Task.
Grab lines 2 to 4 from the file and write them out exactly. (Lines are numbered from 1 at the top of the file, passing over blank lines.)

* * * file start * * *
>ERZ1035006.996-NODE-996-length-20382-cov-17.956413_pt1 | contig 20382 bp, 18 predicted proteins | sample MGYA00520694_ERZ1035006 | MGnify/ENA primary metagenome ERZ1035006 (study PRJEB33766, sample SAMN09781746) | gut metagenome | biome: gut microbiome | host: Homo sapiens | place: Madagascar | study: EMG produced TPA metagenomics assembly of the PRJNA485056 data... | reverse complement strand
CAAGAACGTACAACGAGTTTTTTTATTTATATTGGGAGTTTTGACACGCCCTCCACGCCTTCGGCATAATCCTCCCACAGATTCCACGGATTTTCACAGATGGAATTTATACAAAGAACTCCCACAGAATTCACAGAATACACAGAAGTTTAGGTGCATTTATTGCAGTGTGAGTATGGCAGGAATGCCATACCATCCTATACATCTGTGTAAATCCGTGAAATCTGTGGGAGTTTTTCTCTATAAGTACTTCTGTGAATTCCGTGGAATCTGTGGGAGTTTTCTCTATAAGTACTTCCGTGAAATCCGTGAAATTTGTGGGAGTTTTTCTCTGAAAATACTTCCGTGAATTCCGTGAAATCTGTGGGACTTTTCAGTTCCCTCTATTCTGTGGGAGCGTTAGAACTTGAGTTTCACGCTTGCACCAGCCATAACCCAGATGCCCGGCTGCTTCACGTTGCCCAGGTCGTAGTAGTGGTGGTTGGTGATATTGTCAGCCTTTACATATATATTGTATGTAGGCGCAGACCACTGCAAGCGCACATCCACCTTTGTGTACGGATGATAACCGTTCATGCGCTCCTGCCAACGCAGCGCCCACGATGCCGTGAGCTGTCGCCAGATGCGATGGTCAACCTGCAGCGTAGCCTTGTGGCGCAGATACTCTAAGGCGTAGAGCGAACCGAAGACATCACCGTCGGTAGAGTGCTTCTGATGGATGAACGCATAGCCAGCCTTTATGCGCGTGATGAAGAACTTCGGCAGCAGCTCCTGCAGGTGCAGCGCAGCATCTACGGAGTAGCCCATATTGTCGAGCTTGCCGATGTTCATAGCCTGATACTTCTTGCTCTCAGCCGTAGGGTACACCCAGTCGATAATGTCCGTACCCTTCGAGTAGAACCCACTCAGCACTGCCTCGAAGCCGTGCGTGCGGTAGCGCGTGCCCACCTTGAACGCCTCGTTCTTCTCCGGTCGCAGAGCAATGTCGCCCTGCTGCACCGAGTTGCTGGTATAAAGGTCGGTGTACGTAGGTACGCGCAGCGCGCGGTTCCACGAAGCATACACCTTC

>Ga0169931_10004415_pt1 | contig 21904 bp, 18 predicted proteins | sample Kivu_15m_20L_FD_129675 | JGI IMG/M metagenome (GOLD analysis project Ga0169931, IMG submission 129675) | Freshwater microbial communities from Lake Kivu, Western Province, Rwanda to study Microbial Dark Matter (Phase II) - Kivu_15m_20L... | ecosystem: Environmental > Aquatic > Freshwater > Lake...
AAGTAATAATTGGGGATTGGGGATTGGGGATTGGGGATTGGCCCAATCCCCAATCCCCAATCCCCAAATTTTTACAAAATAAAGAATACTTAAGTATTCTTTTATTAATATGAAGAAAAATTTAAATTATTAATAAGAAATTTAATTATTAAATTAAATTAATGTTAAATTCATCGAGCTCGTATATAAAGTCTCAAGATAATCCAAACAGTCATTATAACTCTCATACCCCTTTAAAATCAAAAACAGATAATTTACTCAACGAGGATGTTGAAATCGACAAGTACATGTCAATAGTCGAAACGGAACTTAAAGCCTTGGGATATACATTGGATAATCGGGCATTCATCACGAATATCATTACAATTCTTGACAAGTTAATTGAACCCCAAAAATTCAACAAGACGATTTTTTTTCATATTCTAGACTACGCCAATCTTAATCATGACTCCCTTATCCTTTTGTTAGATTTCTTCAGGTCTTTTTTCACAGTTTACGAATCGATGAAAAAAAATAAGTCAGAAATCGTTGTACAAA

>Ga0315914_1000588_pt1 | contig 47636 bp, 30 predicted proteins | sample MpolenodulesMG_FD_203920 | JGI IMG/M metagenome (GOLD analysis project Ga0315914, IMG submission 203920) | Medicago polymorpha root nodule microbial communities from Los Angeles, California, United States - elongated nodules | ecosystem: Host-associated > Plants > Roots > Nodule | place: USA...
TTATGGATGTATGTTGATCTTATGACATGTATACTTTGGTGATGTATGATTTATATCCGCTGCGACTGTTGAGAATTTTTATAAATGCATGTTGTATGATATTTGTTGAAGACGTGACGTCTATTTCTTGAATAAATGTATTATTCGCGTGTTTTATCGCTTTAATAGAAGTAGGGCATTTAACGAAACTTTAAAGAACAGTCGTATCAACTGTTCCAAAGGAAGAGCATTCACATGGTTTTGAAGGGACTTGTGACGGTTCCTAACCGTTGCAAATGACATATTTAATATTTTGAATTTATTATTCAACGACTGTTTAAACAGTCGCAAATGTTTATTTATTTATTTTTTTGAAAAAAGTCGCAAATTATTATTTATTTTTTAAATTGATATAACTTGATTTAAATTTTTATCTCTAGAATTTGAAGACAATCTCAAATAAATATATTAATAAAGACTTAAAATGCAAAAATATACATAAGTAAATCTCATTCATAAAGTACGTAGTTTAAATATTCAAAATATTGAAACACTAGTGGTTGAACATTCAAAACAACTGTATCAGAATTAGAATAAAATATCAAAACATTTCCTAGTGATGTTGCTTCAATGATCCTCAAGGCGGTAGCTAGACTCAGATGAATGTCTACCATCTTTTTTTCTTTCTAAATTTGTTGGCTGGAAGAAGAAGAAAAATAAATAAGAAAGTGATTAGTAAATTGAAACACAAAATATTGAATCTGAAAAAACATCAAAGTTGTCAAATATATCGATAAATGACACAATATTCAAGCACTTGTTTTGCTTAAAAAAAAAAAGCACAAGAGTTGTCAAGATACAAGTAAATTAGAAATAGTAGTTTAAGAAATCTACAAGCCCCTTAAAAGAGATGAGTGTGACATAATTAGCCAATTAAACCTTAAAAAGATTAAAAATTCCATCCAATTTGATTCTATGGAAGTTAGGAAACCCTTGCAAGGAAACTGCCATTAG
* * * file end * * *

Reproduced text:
CAAGAACGTACAACGAGTTTTTTTATTTATATTGGGAGTTTTGACACGCCCTCCACGCCTTCGGCATAATCCTCCCACAGATTCCACGGATTTTCACAGATGGAATTTATACAAAGAACTCCCACAGAATTCACAGAATACACAGAAGTTTAGGTGCATTTATTGCAGTGTGAGTATGGCAGGAATGCCATACCATCCTATACATCTGTGTAAATCCGTGAAATCTGTGGGAGTTTTTCTCTATAAGTACTTCTGTGAATTCCGTGGAATCTGTGGGAGTTTTCTCTATAAGTACTTCCGTGAAATCCGTGAAATTTGTGGGAGTTTTTCTCTGAAAATACTTCCGTGAATTCCGTGAAATCTGTGGGACTTTTCAGTTCCCTCTATTCTGTGGGAGCGTTAGAACTTGAGTTTCACGCTTGCACCAGCCATAACCCAGATGCCCGGCTGCTTCACGTTGCCCAGGTCGTAGTAGTGGTGGTTGGTGATATTGTCAGCCTTTACATATATATTGTATGTAGGCGCAGACCACTGCAAGCGCACATCCACCTTTGTGTACGGATGATAACCGTTCATGCGCTCCTGCCAACGCAGCGCCCACGATGCCGTGAGCTGTCGCCAGATGCGATGGTCAACCTGCAGCGTAGCCTTGTGGCGCAGATACTCTAAGGCGTAGAGCGAACCGAAGACATCACCGTCGGTAGAGTGCTTCTGATGGATGAACGCATAGCCAGCCTTTATGCGCGTGATGAAGAACTTCGGCAGCAGCTCCTGCAGGTGCAGCGCAGCATCTACGGAGTAGCCCATATTGTCGAGCTTGCCGATGTTCATAGCCTGATACTTCTTGCTCTCAGCCGTAGGGTACACCCAGTCGATAATGTCCGTACCCTTCGAGTAGAACCCACTCAGCACTGCCTCGAAGCCGTGCGTGCGGTAGCGCGTGCCCACCTTGAACGCCTCGTTCTTCTCCGGTCGCAGAGCAATGTCGCCCTGCTGCACCGAGTTGCTGGTATAAAGGTCGGTGTACGTAGGTACGCGCAGCGCGCGGTTCCACGAAGCATACACCTTC

>Ga0169931_10004415_pt1 | contig 21904 bp, 18 predicted proteins | sample Kivu_15m_20L_FD_129675 | JGI IMG/M metagenome (GOLD analysis project Ga0169931, IMG submission 129675) | Freshwater microbial communities from Lake Kivu, Western Province, Rwanda to study Microbial Dark Matter (Phase II) - Kivu_15m_20L... | ecosystem: Environmental > Aquatic > Freshwater > Lake...
AAGTAATAATTGGGGATTGGGGATTGGGGATTGGGGATTGGCCCAATCCCCAATCCCCAATCCCCAAATTTTTACAAAATAAAGAATACTTAAGTATTCTTTTATTAATATGAAGAAAAATTTAAATTATTAATAAGAAATTTAATTATTAAATTAAATTAATGTTAAATTCATCGAGCTCGTATATAAAGTCTCAAGATAATCCAAACAGTCATTATAACTCTCATACCCCTTTAAAATCAAAAACAGATAATTTACTCAACGAGGATGTTGAAATCGACAAGTACATGTCAATAGTCGAAACGGAACTTAAAGCCTTGGGATATACATTGGATAATCGGGCATTCATCACGAATATCATTACAATTCTTGACAAGTTAATTGAACCCCAAAAATTCAACAAGACGATTTTTTTTCATATTCTAGACTACGCCAATCTTAATCATGACTCCCTTATCCTTTTGTTAGATTTCTTCAGGTCTTTTTTCACAGTTTACGAATCGATGAAAAAAAATAAGTCAGAAATCGTTGTACAAA